Tiger I


In the WWII history, the German Tiger tanks include two categaries of heavy tanks:

  • Tiger I, often shortened to Tiger, officially known as Panzerkampfwagen Tiger Ausf. E (Production time: 1942-1944).
  • Tiger II, often shortened to King Tiger, officially known as Panzerkampfwagen Tiger Ausf. B (Production time: 1943-1945).

The development of heavy tanks, which eventually became the Tiger I, started in Germany as early as 1937. After the German invasion of the Soviet Union, the appearance of the formidable Soviet T-34 and KV tanks on the Eastern Front accelerated the development of Tiger I tank.

The Tiger’s predecessors balanced mobility, armour and firepower. The Tiger I emphasised firepower and armour. On May 26, 1941, Hitler decided that the extremely effective 8.8 cm Flak 41 should be installed on Tiger I as main guns. However, because of the challenge to mount the 8.8 cm Flak 41 in the turret, the 8.8 cm KwK 36 L/56 was adopted, which is also deadly accurate and powerful, capable of first round hits at a range exceeding 1000 m.

Armour plates of Tiger I were completely made of maraging steel, which is known for possessing superior strength and toughness. The frontal armour of Tiger I is 100 mm thick, while the armour of the sides is 60 mm thick. The top and bottom armour is 25 mm thick. The turret of Tiger I is outfitted with a motor to traverse quickly to engage targets, with the maximum speed being 360 deg in 60 seconds. Fine adjustment is made manually using hand traverse and elevation wheels.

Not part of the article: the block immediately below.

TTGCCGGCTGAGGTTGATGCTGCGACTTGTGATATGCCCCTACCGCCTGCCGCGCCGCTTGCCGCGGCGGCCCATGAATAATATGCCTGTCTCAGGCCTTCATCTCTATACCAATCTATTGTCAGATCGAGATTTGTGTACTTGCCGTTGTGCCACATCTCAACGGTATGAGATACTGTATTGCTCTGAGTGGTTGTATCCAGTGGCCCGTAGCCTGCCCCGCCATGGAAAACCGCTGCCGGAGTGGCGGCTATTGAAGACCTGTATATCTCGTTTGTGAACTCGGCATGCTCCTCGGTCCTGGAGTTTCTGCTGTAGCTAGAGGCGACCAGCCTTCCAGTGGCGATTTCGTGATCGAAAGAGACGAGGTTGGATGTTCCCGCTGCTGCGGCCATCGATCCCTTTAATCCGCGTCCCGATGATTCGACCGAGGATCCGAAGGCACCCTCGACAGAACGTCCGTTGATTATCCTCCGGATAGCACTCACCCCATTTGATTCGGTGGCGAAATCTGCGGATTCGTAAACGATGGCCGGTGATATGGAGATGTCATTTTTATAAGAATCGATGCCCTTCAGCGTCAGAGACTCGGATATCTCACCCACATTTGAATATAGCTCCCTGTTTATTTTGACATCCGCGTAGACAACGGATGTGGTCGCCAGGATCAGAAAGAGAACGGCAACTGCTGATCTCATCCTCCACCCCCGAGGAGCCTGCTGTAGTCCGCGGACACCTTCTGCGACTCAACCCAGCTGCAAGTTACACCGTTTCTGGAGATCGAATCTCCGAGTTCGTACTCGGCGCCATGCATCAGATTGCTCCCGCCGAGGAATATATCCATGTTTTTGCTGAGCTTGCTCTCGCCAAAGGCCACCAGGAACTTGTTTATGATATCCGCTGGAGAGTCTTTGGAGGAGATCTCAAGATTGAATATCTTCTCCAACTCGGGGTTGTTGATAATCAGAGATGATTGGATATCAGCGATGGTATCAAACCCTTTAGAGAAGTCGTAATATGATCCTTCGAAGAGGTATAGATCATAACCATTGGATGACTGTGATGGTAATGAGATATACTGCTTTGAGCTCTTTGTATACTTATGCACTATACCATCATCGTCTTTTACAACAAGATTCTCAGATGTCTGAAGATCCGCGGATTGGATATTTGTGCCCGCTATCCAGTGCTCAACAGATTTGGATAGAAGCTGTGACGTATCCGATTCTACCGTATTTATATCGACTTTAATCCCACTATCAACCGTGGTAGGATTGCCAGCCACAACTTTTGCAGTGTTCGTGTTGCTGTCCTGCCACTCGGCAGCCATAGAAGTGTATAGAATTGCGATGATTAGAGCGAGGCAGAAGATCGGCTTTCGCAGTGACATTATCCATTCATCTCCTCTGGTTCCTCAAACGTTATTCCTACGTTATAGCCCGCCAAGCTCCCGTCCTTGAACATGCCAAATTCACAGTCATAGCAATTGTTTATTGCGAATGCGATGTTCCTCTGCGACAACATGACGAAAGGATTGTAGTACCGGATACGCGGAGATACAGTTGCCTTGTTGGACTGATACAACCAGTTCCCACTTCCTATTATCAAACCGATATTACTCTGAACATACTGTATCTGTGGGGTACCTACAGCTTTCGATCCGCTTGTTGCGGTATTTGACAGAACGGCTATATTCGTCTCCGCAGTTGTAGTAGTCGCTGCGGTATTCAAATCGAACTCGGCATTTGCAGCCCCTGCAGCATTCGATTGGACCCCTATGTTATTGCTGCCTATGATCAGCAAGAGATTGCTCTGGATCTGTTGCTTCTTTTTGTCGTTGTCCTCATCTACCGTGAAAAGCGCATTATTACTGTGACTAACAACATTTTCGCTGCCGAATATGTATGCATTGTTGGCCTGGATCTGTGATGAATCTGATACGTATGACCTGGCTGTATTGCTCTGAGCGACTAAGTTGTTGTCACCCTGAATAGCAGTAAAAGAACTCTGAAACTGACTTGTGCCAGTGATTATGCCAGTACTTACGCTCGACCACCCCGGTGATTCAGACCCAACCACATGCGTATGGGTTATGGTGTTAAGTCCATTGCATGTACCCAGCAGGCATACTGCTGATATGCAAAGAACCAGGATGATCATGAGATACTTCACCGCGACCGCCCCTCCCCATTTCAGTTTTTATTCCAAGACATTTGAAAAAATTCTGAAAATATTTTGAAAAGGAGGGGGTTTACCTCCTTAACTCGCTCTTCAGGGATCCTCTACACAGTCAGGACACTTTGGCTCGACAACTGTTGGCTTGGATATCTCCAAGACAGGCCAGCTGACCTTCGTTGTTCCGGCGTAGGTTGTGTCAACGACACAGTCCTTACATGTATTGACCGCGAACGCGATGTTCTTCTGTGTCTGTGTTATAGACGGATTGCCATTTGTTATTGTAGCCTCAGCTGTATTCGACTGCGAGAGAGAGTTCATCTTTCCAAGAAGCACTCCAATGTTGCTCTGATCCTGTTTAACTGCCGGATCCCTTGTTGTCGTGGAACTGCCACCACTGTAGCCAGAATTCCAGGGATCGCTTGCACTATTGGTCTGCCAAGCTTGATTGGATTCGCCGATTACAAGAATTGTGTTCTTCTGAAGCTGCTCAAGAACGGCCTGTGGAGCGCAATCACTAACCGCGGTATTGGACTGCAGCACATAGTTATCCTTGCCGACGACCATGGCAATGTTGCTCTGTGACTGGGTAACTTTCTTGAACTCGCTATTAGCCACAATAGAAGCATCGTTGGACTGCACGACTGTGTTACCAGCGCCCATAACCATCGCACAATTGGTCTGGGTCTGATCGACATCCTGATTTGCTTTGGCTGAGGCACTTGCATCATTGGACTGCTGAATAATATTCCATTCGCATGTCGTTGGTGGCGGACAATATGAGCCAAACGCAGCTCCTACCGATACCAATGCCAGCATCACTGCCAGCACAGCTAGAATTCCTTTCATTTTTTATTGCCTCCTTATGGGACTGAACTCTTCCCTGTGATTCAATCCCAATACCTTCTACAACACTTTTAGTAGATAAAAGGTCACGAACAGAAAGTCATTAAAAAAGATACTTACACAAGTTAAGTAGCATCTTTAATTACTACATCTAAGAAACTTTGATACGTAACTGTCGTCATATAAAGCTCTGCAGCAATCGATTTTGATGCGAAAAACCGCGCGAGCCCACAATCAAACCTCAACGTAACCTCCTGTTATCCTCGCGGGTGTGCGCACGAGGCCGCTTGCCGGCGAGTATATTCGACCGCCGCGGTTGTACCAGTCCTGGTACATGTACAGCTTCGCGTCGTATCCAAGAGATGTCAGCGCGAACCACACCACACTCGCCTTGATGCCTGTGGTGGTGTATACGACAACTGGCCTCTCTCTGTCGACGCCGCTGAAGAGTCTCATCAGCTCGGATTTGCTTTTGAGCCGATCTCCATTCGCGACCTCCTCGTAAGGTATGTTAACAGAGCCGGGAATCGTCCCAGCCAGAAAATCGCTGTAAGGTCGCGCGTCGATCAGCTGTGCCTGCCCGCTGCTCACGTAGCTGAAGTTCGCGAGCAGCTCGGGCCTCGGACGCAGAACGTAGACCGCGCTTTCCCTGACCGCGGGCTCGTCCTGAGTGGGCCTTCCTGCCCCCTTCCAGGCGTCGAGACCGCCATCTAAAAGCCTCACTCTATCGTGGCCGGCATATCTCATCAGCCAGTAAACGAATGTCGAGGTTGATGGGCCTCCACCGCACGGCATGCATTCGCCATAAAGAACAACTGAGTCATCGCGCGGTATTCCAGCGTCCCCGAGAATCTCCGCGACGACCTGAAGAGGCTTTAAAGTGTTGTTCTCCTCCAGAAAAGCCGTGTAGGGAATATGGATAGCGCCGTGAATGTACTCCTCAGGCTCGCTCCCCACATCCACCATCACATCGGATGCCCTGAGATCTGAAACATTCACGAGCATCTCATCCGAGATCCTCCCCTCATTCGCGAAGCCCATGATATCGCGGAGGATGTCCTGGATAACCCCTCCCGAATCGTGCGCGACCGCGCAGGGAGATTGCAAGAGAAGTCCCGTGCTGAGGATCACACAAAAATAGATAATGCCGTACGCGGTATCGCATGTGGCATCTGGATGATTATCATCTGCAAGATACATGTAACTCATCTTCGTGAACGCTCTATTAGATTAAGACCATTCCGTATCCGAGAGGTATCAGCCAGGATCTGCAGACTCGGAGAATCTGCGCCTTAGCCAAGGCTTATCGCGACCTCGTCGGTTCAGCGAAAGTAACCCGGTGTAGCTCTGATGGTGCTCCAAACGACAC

Tiger I measures 6.3 m long, 3.7 m wide, and 3.0 m high, with 5 crews. It weighs 56.9 tons. The engine drives front sprockets. The suspension used 16 torsion bars,  with eight suspension arms on each side. The road wheels’ diameter is 80 cm. To support the considerable weight of the Tiger, the tracks are 72.5 cm wide. It typically takes 20 min to change tracks. The suspensions and gearboxes reached their design limits.

Every Tiger I cost as much as two Panzer IV tanks or four Sturmgeschütz III to build. Because of its high cost, only 1,347 Tiger I tanks were produced during WWII. (From August 1942 to August 1944. After August 1944, the production of Tiger I was replaced by King Tiger).


(Taigen 1/16 Advanced Metal Tiger I. The picture was taken by TankArmy.com in Australia on July 7, 2012.) 


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